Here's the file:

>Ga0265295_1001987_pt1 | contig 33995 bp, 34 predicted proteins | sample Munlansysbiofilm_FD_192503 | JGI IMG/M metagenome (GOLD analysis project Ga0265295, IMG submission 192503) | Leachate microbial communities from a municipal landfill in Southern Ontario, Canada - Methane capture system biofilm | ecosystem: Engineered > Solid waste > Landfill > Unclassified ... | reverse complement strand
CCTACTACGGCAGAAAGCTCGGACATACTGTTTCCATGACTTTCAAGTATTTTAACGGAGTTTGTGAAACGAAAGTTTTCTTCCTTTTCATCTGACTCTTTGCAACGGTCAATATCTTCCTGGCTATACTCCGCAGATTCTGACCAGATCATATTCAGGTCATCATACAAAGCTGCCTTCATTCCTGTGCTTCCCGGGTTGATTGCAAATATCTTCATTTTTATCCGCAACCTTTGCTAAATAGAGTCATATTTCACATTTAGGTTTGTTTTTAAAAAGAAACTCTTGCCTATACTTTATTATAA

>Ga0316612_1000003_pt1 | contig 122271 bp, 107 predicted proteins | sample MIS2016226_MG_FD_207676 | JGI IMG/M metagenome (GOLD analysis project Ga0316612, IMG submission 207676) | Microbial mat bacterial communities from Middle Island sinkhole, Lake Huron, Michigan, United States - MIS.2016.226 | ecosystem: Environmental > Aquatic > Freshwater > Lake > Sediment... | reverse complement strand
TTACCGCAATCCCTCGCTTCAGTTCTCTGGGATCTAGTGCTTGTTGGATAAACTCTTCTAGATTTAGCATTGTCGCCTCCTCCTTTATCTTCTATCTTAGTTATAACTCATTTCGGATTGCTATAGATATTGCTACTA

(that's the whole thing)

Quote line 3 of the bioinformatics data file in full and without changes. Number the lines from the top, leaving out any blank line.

>Ga0316612_1000003_pt1 | contig 122271 bp, 107 predicted proteins | sample MIS2016226_MG_FD_207676 | JGI IMG/M metagenome (GOLD analysis project Ga0316612, IMG submission 207676) | Microbial mat bacterial communities from Middle Island sinkhole, Lake Huron, Michigan, United States - MIS.2016.226 | ecosystem: Environmental > Aquatic > Freshwater > Lake > Sediment... | reverse complement strand